Prairie Bouquet, 6.5” (15 cm) high and designed by Aileen Burton. Both of these well known rich purple flowers are found in the Midwest. The larger is Anemone patens, known variously as the pasqueflower or prairie crocus (the latter name derived from the flower shape and early bloom time; it is not in the crocus family.) It flowers from March to early June depending on location. The sweet birds-foot violet, Viola pedata, belongs to the widespread and reliable genus that has been beloved for centuries.
California Gold, at 6.5” (15 cm) high, represents the West coast. Very early west coast wildflowers with charming names: baby blue-eyes (Nemophilia menziesii) and goldfields (Lasthenia glabrata). Bloom season starts in Feb for blue, March for yellow. The genus name Nemophilia means “glade lover”. The common name “goldfields” seems particularly appropriate in view of the history of 1850s California.
The Pride of Texas
The stunning red-white-and-blue Pride of Texas Centerpiece was a limited edition of 50 sculptures; dimensions are 12.5” high x 5.25” wide x 11.5” deep (31.75 cm x 13 cm x 29 cm) and was priced at $3995 when introduced.
Lupinus texensis, the beloved “Texas bluebonnet”, thickly carpets acres of fields with blue in early spring. As a member of the legume family, lupines are nitrogen-fixing plants that help to enrich the soil. The low-growing white Phlox drummondii has naturalized through much of Texas and the surrounding states; although the genus name means “flame”, the early spring phlox are seen in various colors in the wild and in gardens. Red is represented by the Indian paintbrush, Castilleja indivisa, a brilliantly colored member of the snapdragon family.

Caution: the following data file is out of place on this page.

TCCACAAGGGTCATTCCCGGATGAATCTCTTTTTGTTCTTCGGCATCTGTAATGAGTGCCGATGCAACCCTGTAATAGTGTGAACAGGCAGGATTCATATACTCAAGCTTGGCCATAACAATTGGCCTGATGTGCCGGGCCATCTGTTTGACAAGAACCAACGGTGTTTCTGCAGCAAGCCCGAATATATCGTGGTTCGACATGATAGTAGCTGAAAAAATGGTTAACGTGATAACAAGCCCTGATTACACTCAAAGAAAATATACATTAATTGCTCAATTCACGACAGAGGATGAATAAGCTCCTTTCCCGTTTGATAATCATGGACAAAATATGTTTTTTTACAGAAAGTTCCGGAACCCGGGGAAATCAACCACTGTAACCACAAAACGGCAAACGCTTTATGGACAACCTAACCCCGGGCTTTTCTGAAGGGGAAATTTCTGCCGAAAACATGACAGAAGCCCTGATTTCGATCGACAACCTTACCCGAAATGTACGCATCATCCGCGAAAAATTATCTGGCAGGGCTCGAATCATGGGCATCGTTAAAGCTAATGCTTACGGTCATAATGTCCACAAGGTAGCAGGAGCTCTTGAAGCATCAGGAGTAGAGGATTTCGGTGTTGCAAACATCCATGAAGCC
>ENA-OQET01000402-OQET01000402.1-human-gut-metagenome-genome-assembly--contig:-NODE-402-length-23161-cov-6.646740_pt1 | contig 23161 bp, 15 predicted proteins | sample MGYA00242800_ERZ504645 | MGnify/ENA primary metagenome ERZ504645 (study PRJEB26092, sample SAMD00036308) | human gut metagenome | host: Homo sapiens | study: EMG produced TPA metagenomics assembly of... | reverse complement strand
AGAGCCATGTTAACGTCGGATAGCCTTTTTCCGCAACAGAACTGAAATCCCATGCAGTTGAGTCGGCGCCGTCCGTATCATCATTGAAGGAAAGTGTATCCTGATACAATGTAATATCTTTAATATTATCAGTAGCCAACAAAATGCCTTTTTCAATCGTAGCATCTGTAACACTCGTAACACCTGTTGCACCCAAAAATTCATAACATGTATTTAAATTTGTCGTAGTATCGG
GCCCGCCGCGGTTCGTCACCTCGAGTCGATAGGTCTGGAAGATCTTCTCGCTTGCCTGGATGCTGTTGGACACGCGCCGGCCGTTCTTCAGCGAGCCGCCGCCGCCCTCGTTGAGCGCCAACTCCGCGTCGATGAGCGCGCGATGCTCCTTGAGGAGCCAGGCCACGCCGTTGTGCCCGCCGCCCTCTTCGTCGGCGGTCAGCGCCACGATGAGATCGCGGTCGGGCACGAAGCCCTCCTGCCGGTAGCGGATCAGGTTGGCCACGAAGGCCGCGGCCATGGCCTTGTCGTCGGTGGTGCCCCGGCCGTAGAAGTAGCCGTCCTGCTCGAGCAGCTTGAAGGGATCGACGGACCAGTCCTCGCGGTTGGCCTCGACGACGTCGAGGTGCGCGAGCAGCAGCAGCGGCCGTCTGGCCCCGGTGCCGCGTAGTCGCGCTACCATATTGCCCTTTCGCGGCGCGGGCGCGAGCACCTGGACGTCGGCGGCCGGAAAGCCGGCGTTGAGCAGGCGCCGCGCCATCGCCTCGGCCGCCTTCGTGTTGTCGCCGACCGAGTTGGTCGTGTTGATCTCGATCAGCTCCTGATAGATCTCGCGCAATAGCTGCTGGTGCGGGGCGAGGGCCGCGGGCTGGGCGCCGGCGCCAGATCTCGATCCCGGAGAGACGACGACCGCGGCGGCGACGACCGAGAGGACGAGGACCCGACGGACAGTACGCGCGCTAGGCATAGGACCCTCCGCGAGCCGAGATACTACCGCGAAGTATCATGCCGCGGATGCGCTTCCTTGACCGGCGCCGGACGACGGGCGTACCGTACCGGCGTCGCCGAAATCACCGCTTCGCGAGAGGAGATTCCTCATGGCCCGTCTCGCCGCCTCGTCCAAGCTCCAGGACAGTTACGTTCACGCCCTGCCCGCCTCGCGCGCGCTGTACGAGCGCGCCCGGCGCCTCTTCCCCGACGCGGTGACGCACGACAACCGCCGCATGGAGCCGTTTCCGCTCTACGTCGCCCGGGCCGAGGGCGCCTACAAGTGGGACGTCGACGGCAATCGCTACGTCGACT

The Lady Bird Johnson Wildflower Center is a very special and valuable resource for anyone interested in our native plant species and how to best use them in our public spaces and gardens, in preference to – or at least, in combination with – ‘imported’ varieties that are less able to deal with the increasing vagaries of climate and manmade environmental stresses. Wildflowers can not only survive but thrive without the dubious ‘benefit’ of chemical fertilizers and selective herbicides, thus reducing the overall toxin load on the biosphere as a whole.
Sincere thanks to Mr. Joseph Hammer, current Director of the Wildflower Center, for his invaluable assistance in obtaining photographs of the Collection sculptures and associated information. The Center is located at 2600 FM 973 North, Austin, Texas 78725; their website at https://www.wildflower.org is a fascinating compendium of all matters relating to native American wildflowers and plants.
Images of ©Connoisseur of Malvern porcelain sculptures are provided for informational and educational purposes only, not for reproduction, resale or advertising. All photographs are copyrighted by their owner (where known) as indicated via watermark.